(This is Part 6 of a seven-part series. See Part 1: Mortgage shopping: what you should know before you begin; Part 2: Pros and cons of fixed, adjustable mortgages; Part 3: Three options available on most mortgages; Part 4: How long should you take to pay off your mortgage? Part 5: Investment returns influence real estate down payment and Part 7: Navigating real estate loan locks, docs.)
Borrowers who make down payments of less than 20 percent are charged for the risk they impose on lenders. The charge can take three different forms: private mortgage insurance (PMI), lender-provided mortgage insurance (LPMI), and a higher-rate second or “piggyback” mortgage. Borrowers often have a choice between two and sometimes all three.
With PMI, the borrower pays a premium to a mortgage insurance company selected by the lender. The premium covers the entire loan amount, is not tax deductible, and is in force until terminated. PMI can usually–although not always–be terminated when the loan balance declines to 80 percent of current property value.
With LPMI, the lender purchases insurance from a private mortgage insurance company, and passes the charge on to the borrower in a higher interest rate. The higher rate remains in force until the loan is paid off, but it is tax-deductible.
Under the piggyback arrangement, the borrower takes out two mortgages; a first mortgage for 80 percent of property value, and a second mortgage for the balance of the funds needed. The second mortgage carries a higher rate, and it is tax-deductible.
I frequently receive letters asking me whether LPMI will be less costly than PMI, or whether a piggyback will be less costly than LPMI or PMI. Unfortunately, the answer to these questions can vary from case to case–no general answer is possible.
For example, assume that “Henry” is purchasing a $400,000 house and he can afford to put 3 percent down, which is $12,000. If he finances the purchase with a 30-year fixed-rate mortgage (FRM) of $388,000 at 6 percent and pays for PMI, his annual premium is 0.96 percent of the loan balance, which in the first year amounts to $310.40. Over 10 years, his pre-tax total mortgage cost including all payments and lost interest at 3 percent, less balance reduction, amounts to $284,700. These costs and those cited below are derived from calculator 14b on my Web site.
If Henry takes the same mortgage but purchases LPMI instead of PMI, he avoids the mortgage insurance premium but pays a rate of, say, 6.525 percent instead of 6 percent. His total mortgage cost over 10 years is also $284,700.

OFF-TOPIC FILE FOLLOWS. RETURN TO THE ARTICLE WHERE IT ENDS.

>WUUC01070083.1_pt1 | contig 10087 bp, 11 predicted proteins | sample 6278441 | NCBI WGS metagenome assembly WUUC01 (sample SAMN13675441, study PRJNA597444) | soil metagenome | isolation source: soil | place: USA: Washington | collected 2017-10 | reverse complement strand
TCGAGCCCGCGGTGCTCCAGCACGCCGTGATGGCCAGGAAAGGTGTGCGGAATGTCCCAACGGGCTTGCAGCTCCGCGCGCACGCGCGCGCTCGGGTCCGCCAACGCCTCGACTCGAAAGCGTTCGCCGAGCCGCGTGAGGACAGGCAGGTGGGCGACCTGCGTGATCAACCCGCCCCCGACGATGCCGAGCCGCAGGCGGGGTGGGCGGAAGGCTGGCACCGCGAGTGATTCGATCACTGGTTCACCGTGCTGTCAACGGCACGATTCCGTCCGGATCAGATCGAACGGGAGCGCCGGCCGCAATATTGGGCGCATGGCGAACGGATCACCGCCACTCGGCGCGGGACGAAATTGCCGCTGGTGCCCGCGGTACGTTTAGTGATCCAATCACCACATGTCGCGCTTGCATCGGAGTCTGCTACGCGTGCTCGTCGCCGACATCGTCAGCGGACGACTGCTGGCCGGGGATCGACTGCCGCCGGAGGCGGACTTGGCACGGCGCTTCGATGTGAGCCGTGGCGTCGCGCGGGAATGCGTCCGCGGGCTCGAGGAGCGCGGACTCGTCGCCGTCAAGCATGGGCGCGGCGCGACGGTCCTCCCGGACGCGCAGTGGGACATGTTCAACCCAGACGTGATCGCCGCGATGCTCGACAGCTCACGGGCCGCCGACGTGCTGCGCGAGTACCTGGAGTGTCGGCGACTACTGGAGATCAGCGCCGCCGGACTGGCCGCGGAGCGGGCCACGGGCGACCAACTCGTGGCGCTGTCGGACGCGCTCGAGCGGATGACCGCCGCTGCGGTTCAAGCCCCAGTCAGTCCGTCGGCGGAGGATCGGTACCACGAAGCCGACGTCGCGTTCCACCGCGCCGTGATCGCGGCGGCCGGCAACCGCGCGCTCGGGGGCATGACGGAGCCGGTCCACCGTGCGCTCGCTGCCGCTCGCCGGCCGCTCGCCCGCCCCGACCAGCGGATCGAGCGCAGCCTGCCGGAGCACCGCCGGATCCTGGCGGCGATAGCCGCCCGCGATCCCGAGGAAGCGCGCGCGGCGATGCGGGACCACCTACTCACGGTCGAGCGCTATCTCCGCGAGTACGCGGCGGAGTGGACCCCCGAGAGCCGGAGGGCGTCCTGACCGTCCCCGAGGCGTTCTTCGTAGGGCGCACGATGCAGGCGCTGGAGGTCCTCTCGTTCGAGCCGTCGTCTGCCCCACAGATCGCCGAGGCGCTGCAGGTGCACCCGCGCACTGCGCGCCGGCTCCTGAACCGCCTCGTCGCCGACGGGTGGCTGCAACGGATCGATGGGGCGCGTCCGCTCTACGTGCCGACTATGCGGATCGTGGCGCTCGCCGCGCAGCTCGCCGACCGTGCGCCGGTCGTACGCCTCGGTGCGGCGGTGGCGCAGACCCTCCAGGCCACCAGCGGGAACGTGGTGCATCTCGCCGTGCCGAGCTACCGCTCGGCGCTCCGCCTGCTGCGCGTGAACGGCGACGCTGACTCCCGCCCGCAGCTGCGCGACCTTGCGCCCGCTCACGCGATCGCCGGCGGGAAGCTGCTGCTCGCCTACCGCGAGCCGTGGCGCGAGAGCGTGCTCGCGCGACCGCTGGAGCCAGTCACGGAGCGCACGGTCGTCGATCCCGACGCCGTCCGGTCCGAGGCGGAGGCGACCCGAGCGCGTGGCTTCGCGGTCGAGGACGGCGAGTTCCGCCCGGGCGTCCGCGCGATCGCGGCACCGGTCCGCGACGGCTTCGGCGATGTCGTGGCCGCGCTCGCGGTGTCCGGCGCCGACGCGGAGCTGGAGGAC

If Henry goes the piggyback route, he gets a first mortgage of $320,000 at 6 percent but must pay (say) 8.5 percent on the $68,000 second mortgage. In addition, he has to pay (say) 0.82 points on the first mortgage to cover the added processing expense. You guessed it: his total mortgage cost over 10 years is also $284,700.
Of course, they all came out the same because I juggled the assumptions to make them come out the same, in order to make a point. Since the assumptions are completely plausible, it is clear that any one of the three can have the lowest cost. For example, dropping the LPMI rate below 6.525 percent will lower the cost of that option, and dropping the cost of the piggyback below 8.5 percent will lower the cost of that option.
In a market setting, the different options are likely to be offered by different loan providers, in which case there can also be differences in points and other lender fees. These complicate the issue enormously if you are trying to sort it out in your head, but calculator 14b handles them with no problem.
If I were designing the housing finance system from scratch, it would use LPMI alone. Three options for accomplishing the same objective complicate things unnecessarily. LPMI makes it easy for borrowers to shop, and provides maximum incentive to lenders to negotiate insurance prices with mortgage insurers. But so long as the system we have offers the three options, borrowers need to be able to figure out which option is best for them. None of them are best for everyone.
The writer is Professor of Finance Emeritus at the Wharton School of the University of Pennsylvania. Comments and questions can be left at http://www.mtgprofessor.com.
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